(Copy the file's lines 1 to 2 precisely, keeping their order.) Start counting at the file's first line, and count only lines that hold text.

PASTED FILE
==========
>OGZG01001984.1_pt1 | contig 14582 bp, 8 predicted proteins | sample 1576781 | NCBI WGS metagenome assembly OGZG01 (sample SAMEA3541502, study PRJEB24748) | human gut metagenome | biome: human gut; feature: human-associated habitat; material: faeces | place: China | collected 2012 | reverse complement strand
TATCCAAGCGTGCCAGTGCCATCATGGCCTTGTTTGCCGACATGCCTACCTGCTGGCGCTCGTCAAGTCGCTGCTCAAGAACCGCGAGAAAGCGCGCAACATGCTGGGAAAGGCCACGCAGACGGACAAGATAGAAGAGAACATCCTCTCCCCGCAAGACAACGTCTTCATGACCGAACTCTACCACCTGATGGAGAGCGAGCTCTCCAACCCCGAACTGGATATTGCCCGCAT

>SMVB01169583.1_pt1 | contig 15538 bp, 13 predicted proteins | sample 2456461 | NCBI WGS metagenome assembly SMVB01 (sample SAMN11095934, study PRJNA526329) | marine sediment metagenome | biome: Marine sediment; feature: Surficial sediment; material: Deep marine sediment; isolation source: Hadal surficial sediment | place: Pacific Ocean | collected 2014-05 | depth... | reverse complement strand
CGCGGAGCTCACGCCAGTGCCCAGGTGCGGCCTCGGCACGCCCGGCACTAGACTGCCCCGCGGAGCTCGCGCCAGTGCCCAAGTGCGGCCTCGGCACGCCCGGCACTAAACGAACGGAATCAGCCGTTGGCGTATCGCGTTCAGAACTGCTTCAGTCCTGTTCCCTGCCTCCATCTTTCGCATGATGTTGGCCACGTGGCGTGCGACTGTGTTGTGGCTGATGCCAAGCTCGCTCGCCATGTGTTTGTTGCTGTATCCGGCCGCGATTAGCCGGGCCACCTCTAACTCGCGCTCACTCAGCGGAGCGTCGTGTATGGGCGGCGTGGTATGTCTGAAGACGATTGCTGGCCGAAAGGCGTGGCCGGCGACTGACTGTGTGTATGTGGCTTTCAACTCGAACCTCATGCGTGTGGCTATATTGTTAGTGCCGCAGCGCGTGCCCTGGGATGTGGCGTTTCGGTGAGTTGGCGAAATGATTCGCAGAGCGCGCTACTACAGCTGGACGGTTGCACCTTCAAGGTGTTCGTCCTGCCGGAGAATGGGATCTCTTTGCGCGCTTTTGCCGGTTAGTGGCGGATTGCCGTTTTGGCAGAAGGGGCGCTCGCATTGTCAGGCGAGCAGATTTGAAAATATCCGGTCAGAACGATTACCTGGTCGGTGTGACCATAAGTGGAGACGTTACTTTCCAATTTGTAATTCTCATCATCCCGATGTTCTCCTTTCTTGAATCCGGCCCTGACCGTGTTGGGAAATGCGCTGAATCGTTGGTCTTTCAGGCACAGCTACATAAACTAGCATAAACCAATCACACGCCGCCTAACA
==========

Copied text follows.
>OGZG01001984.1_pt1 | contig 14582 bp, 8 predicted proteins | sample 1576781 | NCBI WGS metagenome assembly OGZG01 (sample SAMEA3541502, study PRJEB24748) | human gut metagenome | biome: human gut; feature: human-associated habitat; material: faeces | place: China | collected 2012 | reverse complement strand
TATCCAAGCGTGCCAGTGCCATCATGGCCTTGTTTGCCGACATGCCTACCTGCTGGCGCTCGTCAAGTCGCTGCTCAAGAACCGCGAGAAAGCGCGCAACATGCTGGGAAAGGCCACGCAGACGGACAAGATAGAAGAGAACATCCTCTCCCCGCAAGACAACGTCTTCATGACCGAACTCTACCACCTGATGGAGAGCGAGCTCTCCAACCCCGAACTGGATATTGCCCGCAT